An introduction to Medicinal Chemistry. The course aims to provide students with the general principles and the basic approaches of Medicinal Chemistry. In particular, the principal phases of drug action, the molecular mechanisms of drugs and the drug discovery and development process will be discussed.
Principal phases of drug action (20 hours). Pharmaceutic, pharmacokinetic and pharmacodynamic phases. Pharmacokinetics: the processes of Absorption, Distribution, Metabolism, and Excretion of drugs. Pharmacodynamics: the molecular targets of drugs and the receptor concept. Structure and function of the receptors. Nature of drug-receptor interactions. Quantitative analysis of drug-receptor interactions and drug-induced biological responses (cell-free binding assays and cell-based functional assays). Definition of affinity, potency, efficacy, selectivity, therapeutic index. Definition of agonist, partial agonist, inverse agonist, antagonist. Receptor theory: models for drug-mediated receptor activation. Processes of signal transduction. Enzymes as drug targets.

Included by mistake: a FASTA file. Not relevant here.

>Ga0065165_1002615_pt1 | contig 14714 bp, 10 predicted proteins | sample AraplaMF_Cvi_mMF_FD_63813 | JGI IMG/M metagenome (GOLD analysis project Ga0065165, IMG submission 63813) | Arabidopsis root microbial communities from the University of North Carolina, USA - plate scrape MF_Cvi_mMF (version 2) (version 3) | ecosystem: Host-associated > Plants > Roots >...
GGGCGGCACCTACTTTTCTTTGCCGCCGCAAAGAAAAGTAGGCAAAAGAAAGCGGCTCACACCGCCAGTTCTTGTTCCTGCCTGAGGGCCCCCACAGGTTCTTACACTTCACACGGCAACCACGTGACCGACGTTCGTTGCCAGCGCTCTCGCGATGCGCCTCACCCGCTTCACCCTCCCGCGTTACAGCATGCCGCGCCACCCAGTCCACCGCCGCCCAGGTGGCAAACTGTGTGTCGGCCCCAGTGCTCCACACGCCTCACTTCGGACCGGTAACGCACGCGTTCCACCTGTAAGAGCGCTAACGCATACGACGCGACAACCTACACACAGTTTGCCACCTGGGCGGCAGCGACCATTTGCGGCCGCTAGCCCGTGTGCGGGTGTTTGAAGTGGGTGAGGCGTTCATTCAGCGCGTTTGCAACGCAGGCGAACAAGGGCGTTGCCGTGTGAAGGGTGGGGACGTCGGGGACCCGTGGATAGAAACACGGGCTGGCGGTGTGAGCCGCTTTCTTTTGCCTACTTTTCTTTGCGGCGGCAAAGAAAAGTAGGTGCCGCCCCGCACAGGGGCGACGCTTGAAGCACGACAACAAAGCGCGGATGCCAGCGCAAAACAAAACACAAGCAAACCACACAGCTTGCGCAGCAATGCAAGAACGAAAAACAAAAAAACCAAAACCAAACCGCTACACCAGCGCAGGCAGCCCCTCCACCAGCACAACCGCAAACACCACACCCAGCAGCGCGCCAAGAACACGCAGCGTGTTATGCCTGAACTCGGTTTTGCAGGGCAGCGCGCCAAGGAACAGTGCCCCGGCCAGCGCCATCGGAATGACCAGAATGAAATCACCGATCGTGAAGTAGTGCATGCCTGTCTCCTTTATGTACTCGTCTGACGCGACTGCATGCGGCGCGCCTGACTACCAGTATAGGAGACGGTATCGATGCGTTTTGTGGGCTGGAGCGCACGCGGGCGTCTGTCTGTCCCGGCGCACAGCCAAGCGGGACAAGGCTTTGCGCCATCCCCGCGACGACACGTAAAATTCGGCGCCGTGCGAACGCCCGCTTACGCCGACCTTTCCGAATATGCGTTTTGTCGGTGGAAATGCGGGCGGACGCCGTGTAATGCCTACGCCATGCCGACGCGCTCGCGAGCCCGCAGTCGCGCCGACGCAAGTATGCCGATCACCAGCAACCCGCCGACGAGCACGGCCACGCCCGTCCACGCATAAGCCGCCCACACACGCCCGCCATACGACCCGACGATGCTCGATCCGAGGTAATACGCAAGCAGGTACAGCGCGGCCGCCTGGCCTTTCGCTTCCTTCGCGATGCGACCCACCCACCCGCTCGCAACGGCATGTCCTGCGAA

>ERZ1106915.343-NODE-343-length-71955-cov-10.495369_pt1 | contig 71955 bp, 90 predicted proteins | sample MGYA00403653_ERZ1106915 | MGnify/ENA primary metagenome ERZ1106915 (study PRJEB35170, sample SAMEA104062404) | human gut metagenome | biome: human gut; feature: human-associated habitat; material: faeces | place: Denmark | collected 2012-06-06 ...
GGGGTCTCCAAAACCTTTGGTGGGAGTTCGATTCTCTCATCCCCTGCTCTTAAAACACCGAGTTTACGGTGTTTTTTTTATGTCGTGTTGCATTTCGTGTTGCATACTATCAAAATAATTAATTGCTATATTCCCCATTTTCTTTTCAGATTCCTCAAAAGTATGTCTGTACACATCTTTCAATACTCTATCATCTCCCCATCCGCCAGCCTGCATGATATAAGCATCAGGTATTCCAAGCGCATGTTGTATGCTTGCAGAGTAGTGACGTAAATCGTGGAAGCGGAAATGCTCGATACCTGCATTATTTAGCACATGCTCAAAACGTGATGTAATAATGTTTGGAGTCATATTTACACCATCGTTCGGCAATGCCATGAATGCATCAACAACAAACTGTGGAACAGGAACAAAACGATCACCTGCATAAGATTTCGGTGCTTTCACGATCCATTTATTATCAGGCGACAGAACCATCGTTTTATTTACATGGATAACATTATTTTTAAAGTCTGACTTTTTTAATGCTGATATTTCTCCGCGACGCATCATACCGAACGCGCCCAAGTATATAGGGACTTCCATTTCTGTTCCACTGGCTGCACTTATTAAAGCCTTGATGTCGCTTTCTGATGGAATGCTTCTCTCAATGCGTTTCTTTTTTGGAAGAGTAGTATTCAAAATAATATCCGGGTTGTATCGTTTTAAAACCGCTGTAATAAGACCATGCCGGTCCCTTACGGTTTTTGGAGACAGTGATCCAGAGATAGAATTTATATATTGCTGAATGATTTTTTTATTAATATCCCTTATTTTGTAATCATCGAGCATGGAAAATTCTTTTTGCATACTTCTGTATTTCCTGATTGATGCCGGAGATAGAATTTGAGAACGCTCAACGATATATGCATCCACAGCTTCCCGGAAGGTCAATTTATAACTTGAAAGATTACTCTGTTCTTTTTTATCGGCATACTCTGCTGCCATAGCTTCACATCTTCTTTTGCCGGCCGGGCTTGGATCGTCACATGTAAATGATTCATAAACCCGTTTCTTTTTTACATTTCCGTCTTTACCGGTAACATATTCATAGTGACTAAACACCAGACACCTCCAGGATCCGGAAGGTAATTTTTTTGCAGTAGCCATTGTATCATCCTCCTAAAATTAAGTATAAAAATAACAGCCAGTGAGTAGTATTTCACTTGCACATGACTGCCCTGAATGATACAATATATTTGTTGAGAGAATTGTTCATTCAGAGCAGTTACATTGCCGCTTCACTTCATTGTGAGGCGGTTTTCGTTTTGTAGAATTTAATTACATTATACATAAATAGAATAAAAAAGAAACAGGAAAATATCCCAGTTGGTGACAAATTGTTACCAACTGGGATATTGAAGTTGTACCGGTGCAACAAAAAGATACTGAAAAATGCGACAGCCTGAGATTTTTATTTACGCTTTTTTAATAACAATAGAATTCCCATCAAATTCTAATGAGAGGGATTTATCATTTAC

Principal phases of drug discovery and development process (14 hours). Approaches for HIT and LEAD identification. LEAD modification and optimization: isostery and bioisostery; molecular simplification and complication; chemical and physico-chemical modulation, rigid analogs and chiral modulation. Molecular modification of peptides. Recent advances in the design of peptidomimetics. Introduction to structure-activity relationship studies (QSAR) and computer-aided drug design methods (CADD). Computer lab lesson on the use of structural databases and virtual screening tools.
Analysis of selected pharmacological classes to illustrate the points discussed in the general section (14 hours).
- G. L. Patrick, An introduction to Medicinal Chemistry, Fifth edition, Oxford University Press
- T. L. Lemke, D. A. Williams, V. F. Roche, S. W. Zito, Foye's Principles of Medicinal Chemistry, Seventh edition, Lippincott Williams & Wilkins, Wolters Kluwer
Basic knowledge of organic chemistry.
Assessment method: Written
The exam will consist of a written test which aims to verify the preparation of the student on the course contents. The written examination will typically include 4-5 open questions: 1-2 questions will concern the phases of drug action, 1-2 questions will regard the drug discovery and development process, 1-2 questions will refer to drug classes discussed during the course.
Language of instruction
Attendance Policy: Strongly recommended
Mode of teaching: Traditional